Adjuvant Chemotherapy for Stage II Colon Cancer

August 16, 2004

To help doctors give their patients the best possible care, the American Society of Clinical Oncology (ASCO) developed evidence-based recommendations for adjuvant chemotherapy for stage II colon cancer. This guide for patients is based on ASCO's recommendations.

Key Messages:

  • Adjuvant chemotherapy is additional treatment given after surgery to lower the risk of the cancer returning.
  • Chemotherapy after surgery is not recommended for routine use in patients with stage II colon cancer.
  • Talk with your doctor about the risks and benefits of adjuvant chemotherapy.


Colon cancer is a disease in which the normal cells in the lining of the colon begin to change in a way that causes them to grow uncontrollably and form a mass of cells, called a tumor. If a tumor is large enough, it can interfere with the normal function of the colon, such as digesting food and passing waste. The colon is part of the large intestine; the rectum is the last few inches of the colon, and the treatment of tumors in this area may differ from other areas of the colon.

Staging is a way of describing the cancer, such as its size, and whether or where the cancer has spread. Cancer may spread through the blood or lymphatic system. The lymphatic system is part of the immune system and drains fluid from body tissues through a series of tubes. Lymphatic fluid is filtered in small, bean-shaped organs called lymph nodes. When cancer cells travel in the lymphatic system, they become trapped in the lymph nodes. Stage II colon cancer means that the cancer has spread through the wall of the colon and may have spread to nearby tissues or organs, but has not spread to the nearby lymph nodes.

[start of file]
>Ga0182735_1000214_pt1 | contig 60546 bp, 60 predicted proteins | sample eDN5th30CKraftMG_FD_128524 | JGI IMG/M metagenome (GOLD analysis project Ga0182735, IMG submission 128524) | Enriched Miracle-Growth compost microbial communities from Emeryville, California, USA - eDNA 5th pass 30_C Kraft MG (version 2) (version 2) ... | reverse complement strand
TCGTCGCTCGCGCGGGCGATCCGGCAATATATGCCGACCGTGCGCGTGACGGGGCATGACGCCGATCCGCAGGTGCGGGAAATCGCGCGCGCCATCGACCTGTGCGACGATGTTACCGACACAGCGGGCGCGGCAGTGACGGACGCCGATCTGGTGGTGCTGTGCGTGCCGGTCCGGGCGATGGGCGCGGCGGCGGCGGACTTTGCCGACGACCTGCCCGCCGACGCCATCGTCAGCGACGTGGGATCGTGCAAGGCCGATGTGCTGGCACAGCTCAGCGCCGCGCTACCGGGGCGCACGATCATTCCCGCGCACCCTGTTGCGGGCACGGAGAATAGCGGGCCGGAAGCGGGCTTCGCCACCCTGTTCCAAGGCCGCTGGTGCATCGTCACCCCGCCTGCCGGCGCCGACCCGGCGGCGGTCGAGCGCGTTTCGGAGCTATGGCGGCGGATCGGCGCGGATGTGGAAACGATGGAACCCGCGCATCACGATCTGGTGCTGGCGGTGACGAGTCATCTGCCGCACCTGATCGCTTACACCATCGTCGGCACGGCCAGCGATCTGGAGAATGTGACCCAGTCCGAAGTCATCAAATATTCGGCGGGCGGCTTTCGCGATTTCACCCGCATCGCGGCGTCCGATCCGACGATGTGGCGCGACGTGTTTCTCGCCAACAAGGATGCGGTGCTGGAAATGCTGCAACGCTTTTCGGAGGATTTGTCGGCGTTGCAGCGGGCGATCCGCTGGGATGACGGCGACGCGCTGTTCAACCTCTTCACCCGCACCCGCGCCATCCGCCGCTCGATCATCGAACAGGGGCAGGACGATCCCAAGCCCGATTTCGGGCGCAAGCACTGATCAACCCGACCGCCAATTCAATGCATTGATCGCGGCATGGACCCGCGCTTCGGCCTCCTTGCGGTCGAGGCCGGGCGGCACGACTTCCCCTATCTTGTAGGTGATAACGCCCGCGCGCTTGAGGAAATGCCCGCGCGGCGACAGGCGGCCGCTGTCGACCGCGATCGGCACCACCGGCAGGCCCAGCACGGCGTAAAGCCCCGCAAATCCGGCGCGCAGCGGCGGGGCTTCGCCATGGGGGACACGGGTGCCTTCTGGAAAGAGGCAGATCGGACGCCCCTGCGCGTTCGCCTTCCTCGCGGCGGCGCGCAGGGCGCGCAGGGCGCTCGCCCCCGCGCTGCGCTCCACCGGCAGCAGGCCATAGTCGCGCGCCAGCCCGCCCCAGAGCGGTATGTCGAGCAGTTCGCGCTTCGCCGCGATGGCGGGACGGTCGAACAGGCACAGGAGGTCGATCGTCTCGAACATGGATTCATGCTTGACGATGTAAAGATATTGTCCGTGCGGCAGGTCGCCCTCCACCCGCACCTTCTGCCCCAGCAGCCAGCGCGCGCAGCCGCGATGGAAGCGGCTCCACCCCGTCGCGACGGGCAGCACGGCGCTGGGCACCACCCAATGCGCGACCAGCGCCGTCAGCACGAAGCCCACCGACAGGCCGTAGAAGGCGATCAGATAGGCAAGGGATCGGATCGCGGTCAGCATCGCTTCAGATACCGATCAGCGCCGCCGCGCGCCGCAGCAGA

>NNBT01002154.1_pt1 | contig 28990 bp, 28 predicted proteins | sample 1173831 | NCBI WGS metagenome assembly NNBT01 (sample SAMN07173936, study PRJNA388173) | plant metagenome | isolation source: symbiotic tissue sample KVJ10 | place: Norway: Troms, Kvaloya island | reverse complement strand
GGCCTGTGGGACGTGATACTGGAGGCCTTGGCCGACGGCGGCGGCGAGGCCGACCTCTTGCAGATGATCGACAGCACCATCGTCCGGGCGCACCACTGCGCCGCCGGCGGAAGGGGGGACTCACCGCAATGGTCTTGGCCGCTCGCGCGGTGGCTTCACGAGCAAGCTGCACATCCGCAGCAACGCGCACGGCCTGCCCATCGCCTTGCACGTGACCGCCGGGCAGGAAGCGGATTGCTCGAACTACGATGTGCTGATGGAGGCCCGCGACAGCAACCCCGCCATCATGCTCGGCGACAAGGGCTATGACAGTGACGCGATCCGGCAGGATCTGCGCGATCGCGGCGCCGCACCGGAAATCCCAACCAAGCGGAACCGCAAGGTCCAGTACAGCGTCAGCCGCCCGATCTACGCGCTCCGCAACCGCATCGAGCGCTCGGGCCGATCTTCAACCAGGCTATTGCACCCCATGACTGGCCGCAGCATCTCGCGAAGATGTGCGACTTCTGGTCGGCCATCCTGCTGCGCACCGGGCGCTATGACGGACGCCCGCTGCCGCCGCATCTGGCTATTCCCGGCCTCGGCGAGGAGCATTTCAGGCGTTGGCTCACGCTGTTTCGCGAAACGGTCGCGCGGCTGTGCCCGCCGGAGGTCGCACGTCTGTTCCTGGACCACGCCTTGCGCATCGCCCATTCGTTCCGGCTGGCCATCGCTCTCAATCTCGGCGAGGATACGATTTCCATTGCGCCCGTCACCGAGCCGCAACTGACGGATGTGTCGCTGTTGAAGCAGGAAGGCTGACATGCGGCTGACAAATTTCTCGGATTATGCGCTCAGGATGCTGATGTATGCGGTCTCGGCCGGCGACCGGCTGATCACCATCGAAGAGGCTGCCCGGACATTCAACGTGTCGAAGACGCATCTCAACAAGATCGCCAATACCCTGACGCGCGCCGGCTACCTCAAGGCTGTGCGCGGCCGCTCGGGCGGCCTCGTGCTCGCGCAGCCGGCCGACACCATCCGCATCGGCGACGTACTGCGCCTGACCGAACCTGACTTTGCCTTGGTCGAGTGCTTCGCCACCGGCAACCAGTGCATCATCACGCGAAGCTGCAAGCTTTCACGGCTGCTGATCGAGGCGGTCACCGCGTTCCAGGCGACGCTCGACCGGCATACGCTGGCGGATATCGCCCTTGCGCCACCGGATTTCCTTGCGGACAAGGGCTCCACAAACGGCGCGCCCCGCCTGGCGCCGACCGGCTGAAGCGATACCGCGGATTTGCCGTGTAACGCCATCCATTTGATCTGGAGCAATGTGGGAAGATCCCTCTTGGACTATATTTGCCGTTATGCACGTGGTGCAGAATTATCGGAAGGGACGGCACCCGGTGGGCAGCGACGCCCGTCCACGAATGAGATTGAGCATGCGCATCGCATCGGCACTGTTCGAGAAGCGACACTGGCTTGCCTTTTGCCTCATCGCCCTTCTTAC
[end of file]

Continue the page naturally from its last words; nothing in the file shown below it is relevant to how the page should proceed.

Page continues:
Adjuvant Therapy

Adjuvant therapy is additional treatment given after surgery to reduce the risk that the cancer will come back. Chemotherapy is the use of drugs to treat cancer.

Patients may receive chemotherapy as an injection into a vein or as a pill that can be taken by mouth. Some drugs are given continuously over several days; some are given several times a week. Adjuvant chemotherapy for colon cancer usually includes a drug called fluorouracil (5-FU). Leucovorin (Wellcovorin), irinotecan (Camptosar), and oxaliplatin (Eloxatin) may be given in addition to 5-FU. Most adjuvant chemotherapy treatment schedules last for about six to eight months.